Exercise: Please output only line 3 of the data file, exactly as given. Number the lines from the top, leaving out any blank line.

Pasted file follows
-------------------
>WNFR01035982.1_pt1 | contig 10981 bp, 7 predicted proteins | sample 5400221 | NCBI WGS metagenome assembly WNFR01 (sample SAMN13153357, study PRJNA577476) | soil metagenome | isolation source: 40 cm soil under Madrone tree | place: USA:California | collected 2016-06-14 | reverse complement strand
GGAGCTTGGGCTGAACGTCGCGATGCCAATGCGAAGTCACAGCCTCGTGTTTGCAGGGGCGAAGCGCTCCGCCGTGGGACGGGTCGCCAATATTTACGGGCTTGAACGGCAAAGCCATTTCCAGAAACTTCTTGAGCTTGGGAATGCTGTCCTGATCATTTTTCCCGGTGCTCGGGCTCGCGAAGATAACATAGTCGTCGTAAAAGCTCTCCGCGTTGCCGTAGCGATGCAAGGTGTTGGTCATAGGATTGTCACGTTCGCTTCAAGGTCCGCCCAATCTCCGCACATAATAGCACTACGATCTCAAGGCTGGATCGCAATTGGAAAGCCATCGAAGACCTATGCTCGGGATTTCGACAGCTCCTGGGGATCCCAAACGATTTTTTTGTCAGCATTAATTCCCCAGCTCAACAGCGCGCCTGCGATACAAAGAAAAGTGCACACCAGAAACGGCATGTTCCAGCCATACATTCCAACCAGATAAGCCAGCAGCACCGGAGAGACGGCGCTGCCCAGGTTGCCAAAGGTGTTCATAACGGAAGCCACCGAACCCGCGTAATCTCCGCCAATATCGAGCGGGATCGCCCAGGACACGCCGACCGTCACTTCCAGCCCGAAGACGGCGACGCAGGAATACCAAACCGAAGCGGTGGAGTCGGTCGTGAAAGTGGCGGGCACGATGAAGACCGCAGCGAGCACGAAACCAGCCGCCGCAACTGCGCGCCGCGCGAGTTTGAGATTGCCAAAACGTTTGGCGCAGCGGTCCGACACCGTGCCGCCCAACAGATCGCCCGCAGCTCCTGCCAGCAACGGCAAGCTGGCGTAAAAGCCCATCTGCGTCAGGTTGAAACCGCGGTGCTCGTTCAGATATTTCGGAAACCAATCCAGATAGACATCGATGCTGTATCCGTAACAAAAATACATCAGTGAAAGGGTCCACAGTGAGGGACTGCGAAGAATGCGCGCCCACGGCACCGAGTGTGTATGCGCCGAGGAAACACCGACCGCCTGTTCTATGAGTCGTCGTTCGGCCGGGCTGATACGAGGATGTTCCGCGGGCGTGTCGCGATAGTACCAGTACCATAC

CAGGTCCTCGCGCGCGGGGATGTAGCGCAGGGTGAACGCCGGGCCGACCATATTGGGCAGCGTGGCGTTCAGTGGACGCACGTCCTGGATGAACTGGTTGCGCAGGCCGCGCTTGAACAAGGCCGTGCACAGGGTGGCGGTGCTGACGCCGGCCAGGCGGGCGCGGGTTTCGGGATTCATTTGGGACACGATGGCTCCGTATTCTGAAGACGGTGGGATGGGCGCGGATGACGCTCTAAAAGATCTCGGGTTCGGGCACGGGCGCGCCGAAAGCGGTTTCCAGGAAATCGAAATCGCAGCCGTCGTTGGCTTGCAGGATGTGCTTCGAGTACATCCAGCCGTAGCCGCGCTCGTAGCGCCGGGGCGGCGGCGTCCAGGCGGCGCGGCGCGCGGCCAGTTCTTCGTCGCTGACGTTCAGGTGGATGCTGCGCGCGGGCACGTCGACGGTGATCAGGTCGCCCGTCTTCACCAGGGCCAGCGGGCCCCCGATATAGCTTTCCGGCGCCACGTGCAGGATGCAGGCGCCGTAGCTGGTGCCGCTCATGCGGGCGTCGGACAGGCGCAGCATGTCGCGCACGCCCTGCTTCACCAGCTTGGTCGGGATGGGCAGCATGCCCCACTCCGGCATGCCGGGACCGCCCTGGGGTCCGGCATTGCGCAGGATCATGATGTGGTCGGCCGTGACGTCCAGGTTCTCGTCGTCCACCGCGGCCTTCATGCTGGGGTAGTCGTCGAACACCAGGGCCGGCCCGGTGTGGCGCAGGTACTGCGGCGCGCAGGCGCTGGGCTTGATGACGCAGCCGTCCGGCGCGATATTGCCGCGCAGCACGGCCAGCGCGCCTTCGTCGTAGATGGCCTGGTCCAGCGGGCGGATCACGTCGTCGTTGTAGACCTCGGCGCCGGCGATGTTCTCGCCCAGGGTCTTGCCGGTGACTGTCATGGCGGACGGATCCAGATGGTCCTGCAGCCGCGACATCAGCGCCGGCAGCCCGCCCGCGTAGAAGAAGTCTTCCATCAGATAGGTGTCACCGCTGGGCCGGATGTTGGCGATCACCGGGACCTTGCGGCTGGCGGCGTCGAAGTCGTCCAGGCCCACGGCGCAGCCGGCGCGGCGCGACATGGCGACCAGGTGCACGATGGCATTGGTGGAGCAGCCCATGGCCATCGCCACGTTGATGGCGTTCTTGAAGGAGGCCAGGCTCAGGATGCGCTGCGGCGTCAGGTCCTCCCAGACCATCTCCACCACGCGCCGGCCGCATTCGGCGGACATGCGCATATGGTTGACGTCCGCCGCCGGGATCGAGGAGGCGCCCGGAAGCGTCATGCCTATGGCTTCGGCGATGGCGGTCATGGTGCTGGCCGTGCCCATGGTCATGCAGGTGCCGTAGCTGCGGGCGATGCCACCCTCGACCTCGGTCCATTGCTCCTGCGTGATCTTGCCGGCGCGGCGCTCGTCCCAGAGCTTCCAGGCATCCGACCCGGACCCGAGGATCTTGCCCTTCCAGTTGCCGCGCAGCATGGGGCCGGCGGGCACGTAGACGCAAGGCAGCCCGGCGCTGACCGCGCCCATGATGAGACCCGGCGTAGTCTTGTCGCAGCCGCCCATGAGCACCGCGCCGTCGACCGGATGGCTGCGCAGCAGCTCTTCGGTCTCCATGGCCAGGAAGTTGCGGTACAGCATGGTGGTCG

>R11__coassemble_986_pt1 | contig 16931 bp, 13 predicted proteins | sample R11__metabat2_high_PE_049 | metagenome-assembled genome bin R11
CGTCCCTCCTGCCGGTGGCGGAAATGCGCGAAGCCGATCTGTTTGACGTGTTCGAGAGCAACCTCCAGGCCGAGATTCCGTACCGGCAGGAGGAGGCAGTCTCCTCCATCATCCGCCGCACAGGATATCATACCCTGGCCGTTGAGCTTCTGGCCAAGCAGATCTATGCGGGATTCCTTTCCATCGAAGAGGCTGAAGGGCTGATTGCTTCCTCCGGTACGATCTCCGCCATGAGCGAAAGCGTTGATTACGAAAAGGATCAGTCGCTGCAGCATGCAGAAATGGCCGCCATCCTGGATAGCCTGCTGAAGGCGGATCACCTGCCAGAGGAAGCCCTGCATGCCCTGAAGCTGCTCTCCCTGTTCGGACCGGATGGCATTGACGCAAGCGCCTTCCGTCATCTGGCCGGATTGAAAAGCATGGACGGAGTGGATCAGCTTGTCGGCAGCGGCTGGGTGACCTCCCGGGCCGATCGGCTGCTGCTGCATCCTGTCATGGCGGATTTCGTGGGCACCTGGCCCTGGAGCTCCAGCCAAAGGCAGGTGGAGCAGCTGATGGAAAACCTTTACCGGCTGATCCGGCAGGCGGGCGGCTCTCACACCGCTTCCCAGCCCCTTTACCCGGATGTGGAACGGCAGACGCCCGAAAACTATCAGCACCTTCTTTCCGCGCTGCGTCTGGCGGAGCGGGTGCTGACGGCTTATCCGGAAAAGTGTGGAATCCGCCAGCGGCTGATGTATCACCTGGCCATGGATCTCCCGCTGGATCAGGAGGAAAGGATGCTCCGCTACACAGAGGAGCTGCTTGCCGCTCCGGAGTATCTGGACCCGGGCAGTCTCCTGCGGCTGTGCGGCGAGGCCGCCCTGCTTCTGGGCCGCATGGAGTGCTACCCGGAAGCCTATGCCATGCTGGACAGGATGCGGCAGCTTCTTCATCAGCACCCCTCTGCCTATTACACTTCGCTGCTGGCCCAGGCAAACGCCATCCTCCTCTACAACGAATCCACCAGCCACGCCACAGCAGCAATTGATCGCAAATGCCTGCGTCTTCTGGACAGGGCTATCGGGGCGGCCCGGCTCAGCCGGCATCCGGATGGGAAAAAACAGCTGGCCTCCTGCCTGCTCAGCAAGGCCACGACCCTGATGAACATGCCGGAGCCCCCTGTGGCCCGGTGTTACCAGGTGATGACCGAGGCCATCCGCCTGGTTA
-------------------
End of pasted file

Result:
CAGGTCCTCGCGCGCGGGGATGTAGCGCAGGGTGAACGCCGGGCCGACCATATTGGGCAGCGTGGCGTTCAGTGGACGCACGTCCTGGATGAACTGGTTGCGCAGGCCGCGCTTGAACAAGGCCGTGCACAGGGTGGCGGTGCTGACGCCGGCCAGGCGGGCGCGGGTTTCGGGATTCATTTGGGACACGATGGCTCCGTATTCTGAAGACGGTGGGATGGGCGCGGATGACGCTCTAAAAGATCTCGGGTTCGGGCACGGGCGCGCCGAAAGCGGTTTCCAGGAAATCGAAATCGCAGCCGTCGTTGGCTTGCAGGATGTGCTTCGAGTACATCCAGCCGTAGCCGCGCTCGTAGCGCCGGGGCGGCGGCGTCCAGGCGGCGCGGCGCGCGGCCAGTTCTTCGTCGCTGACGTTCAGGTGGATGCTGCGCGCGGGCACGTCGACGGTGATCAGGTCGCCCGTCTTCACCAGGGCCAGCGGGCCCCCGATATAGCTTTCCGGCGCCACGTGCAGGATGCAGGCGCCGTAGCTGGTGCCGCTCATGCGGGCGTCGGACAGGCGCAGCATGTCGCGCACGCCCTGCTTCACCAGCTTGGTCGGGATGGGCAGCATGCCCCACTCCGGCATGCCGGGACCGCCCTGGGGTCCGGCATTGCGCAGGATCATGATGTGGTCGGCCGTGACGTCCAGGTTCTCGTCGTCCACCGCGGCCTTCATGCTGGGGTAGTCGTCGAACACCAGGGCCGGCCCGGTGTGGCGCAGGTACTGCGGCGCGCAGGCGCTGGGCTTGATGACGCAGCCGTCCGGCGCGATATTGCCGCGCAGCACGGCCAGCGCGCCTTCGTCGTAGATGGCCTGGTCCAGCGGGCGGATCACGTCGTCGTTGTAGACCTCGGCGCCGGCGATGTTCTCGCCCAGGGTCTTGCCGGTGACTGTCATGGCGGACGGATCCAGATGGTCCTGCAGCCGCGACATCAGCGCCGGCAGCCCGCCCGCGTAGAAGAAGTCTTCCATCAGATAGGTGTCACCGCTGGGCCGGATGTTGGCGATCACCGGGACCTTGCGGCTGGCGGCGTCGAAGTCGTCCAGGCCCACGGCGCAGCCGGCGCGGCGCGACATGGCGACCAGGTGCACGATGGCATTGGTGGAGCAGCCCATGGCCATCGCCACGTTGATGGCGTTCTTGAAGGAGGCCAGGCTCAGGATGCGCTGCGGCGTCAGGTCCTCCCAGACCATCTCCACCACGCGCCGGCCGCATTCGGCGGACATGCGCATATGGTTGACGTCCGCCGCCGGGATCGAGGAGGCGCCCGGAAGCGTCATGCCTATGGCTTCGGCGATGGCGGTCATGGTGCTGGCCGTGCCCATGGTCATGCAGGTGCCGTAGCTGCGGGCGATGCCACCCTCGACCTCGGTCCATTGCTCCTGCGTGATCTTGCCGGCGCGGCGCTCGTCCCAGAGCTTCCAGGCATCCGACCCGGACCCGAGGATCTTGCCCTTCCAGTTGCCGCGCAGCATGGGGCCGGCGGGCACGTAGACGCAAGGCAGCCCGGCGCTGACCGCGCCCATGATGAGACCCGGCGTAGTCTTGTCGCAGCCGCCCATGAGCACCGCGCCGTCGACCGGATGGCTGCGCAGCAGCTCTTCGGTCTCCATGGCCAGGAAGTTGCGGTACAGCATGGTGGTCG